KM: Yeah, I wanted you to say that and ironically you say 'we' but I think it's just as much 'they'.
PK: They don't have the same team.
KM: I think it's that as well. I think there's an element of (exhales) 'Piffff. Who's playing? Who's going to be there?' And I think it's because the game has changed so much over here. In our day there was eight or nine (Irish) players at United, Liverpool or Arsenal and people were easily able to identify with that. How many are there now? How many are playing in the Premier League? And the same goes for England. There are too many foreign players in the Premier League and as a result the English and Irish are not playing at that level with the Arsenals, the Chelseas and the Uniteds. That wasn't the case in our day.
* * * * *
1 Moran! Moran! Moran!
Ogie Moran was a schoolboy star with Gormanston in Meath. He played senior championship football in Kerry at the age of 16 and his schooldays ended with him inspiring Gormanston with an All-Ireland Colleges win. From the time he was swaddled in nappies, Ogie had the right stuff. He has a clear memory of his Gormanston school team going to Dublin in the early seventies to play against Drimnagh Castle School in Parnell Park. When the teams came out, Ogie, already a Kerry minor (as he would be for three years), heard the chant go up: Moran! Moran! Moran! A modest young man, Ogie was both embarrassed and gratified. The match had been in progress for a few minutes when Ogie realised that at any time the tousle-haired midfielder from Drimnagh castle won the ball, he provoked a massive cheer and more outbreaks of chanting. Moran! Moran! Moran! Kerry's greatest centre-forward had just met Dublin's greatest centre-back.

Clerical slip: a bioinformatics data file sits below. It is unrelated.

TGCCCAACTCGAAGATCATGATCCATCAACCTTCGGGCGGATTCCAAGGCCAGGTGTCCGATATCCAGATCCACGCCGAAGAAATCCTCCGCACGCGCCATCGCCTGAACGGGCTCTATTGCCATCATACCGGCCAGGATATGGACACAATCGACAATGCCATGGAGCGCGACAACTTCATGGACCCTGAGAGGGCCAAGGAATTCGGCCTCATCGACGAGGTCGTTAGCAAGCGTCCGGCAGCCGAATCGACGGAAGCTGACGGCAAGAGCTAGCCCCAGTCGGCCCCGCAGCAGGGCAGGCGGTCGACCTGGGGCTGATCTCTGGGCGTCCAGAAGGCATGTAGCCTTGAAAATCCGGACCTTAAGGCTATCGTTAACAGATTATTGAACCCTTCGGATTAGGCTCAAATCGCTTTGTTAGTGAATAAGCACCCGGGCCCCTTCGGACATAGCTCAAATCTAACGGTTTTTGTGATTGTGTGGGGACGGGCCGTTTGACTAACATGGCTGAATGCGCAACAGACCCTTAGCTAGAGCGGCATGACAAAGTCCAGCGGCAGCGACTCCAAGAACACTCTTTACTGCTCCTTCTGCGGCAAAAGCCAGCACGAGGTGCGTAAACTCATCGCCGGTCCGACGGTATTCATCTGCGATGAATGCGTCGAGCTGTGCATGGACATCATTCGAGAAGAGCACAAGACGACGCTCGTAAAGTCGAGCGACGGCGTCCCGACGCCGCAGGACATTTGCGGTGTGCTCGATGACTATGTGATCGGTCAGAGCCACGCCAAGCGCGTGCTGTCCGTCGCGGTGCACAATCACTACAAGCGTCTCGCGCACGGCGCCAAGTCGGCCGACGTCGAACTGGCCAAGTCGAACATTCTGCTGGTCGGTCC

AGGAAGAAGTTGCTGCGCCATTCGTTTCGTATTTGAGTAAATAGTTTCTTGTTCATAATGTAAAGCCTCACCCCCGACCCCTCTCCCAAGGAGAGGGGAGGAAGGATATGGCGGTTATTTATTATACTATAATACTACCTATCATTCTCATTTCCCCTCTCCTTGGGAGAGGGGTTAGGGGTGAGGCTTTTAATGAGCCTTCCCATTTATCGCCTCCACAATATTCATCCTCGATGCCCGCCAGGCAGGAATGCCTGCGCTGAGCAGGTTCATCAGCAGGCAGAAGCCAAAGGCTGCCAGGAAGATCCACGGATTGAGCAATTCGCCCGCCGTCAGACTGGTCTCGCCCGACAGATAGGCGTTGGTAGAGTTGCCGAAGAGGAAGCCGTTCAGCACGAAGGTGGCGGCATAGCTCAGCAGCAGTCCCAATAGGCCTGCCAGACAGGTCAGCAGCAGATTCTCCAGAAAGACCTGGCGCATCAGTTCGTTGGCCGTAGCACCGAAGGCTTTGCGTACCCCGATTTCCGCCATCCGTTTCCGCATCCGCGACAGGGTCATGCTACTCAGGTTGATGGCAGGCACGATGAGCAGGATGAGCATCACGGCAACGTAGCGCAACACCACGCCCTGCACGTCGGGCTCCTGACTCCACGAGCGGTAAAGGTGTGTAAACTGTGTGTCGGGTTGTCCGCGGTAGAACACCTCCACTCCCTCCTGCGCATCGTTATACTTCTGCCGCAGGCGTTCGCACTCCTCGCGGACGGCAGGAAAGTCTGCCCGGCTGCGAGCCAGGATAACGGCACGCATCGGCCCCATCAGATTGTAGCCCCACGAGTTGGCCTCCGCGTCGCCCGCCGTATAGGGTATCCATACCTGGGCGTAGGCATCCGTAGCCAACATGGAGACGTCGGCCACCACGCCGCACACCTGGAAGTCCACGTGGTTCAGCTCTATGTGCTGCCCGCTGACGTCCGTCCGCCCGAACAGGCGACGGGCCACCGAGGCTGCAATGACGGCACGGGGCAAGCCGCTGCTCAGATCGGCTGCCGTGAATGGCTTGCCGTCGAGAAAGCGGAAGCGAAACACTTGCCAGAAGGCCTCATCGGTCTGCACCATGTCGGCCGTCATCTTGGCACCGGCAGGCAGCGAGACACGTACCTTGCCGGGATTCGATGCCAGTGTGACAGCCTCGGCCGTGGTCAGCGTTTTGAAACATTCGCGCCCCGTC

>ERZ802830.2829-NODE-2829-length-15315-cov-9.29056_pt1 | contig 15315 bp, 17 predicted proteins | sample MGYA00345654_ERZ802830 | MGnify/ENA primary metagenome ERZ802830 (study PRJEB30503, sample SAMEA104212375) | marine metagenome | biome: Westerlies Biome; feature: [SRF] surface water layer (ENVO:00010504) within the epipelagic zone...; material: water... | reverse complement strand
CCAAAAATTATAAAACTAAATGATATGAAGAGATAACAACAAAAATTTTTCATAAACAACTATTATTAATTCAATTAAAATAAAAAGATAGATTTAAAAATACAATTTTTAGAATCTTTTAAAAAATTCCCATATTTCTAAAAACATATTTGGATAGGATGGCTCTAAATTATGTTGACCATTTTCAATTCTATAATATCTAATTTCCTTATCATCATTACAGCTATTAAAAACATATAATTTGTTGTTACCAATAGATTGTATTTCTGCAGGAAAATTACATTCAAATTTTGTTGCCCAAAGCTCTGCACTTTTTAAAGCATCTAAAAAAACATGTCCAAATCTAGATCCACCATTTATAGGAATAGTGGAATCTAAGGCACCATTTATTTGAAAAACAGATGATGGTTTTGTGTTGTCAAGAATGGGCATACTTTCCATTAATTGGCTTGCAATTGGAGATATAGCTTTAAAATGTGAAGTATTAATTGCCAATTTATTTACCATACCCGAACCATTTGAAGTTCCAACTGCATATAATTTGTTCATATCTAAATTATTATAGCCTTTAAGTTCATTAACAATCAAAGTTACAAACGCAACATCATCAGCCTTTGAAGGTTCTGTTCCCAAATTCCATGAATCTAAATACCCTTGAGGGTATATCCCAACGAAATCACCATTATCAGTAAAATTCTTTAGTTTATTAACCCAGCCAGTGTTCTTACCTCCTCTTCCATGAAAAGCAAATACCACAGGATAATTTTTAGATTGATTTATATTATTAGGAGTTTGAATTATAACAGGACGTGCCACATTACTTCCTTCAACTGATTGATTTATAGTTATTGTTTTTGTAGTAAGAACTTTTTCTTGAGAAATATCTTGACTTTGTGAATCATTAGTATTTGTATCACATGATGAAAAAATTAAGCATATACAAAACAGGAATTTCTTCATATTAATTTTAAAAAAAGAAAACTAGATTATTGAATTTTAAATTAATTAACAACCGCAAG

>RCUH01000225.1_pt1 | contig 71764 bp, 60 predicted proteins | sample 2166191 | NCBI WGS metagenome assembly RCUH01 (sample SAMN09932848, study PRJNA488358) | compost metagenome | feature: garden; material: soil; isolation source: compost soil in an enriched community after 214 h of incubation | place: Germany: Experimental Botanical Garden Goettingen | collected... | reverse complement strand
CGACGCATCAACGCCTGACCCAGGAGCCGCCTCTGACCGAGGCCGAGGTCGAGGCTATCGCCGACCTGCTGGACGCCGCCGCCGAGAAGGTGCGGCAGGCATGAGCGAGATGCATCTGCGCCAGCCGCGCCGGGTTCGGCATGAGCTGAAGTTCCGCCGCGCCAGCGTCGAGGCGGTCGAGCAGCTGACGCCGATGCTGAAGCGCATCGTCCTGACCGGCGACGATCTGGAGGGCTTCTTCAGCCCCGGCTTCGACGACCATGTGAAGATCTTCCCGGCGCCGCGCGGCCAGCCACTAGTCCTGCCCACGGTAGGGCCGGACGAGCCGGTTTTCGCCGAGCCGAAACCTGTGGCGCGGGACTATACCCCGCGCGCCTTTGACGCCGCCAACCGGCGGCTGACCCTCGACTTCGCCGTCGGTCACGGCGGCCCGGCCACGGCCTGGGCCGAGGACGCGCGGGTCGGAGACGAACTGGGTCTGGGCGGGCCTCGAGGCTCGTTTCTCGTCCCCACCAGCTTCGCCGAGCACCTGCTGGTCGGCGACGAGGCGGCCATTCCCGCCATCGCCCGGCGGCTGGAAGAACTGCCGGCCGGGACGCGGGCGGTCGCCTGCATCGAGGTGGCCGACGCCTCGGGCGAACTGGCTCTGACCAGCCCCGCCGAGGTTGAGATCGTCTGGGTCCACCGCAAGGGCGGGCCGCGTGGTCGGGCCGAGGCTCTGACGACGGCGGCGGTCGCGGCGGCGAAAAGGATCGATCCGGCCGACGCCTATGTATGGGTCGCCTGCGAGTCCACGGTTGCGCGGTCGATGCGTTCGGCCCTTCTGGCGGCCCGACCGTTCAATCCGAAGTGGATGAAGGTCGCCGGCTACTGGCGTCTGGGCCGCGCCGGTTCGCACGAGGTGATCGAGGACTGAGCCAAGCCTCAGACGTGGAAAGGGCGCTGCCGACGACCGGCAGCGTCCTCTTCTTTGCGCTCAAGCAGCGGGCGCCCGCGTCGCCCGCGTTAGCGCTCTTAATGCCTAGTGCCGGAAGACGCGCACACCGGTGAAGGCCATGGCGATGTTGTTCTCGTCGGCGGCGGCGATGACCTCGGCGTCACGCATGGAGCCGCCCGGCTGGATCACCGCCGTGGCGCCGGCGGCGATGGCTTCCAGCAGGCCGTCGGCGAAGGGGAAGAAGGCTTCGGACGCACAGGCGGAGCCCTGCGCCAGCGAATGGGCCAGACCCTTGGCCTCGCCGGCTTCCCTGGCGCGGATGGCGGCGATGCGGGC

'Dublin v Kerry',
PK: Do you remember that game?
KM: I still see Ogie, we're close buddies still today, and yeah I remember the game with Gormanston but I'm not sure I remember the chanting. (laughs)
PK: It's a good story.
KM: Yeah, it is a good story but I think there may be a bit of poetic licence. I don't remember any schoolkids ever chanting, but I know where he's coming from with the story. Gaelic football came naturally to me; I gave it up and then started playing a bit again and within two or three months I was playing with Dublin.
PK: Talk to me about your formative years and your family, your father was a Leitrim man?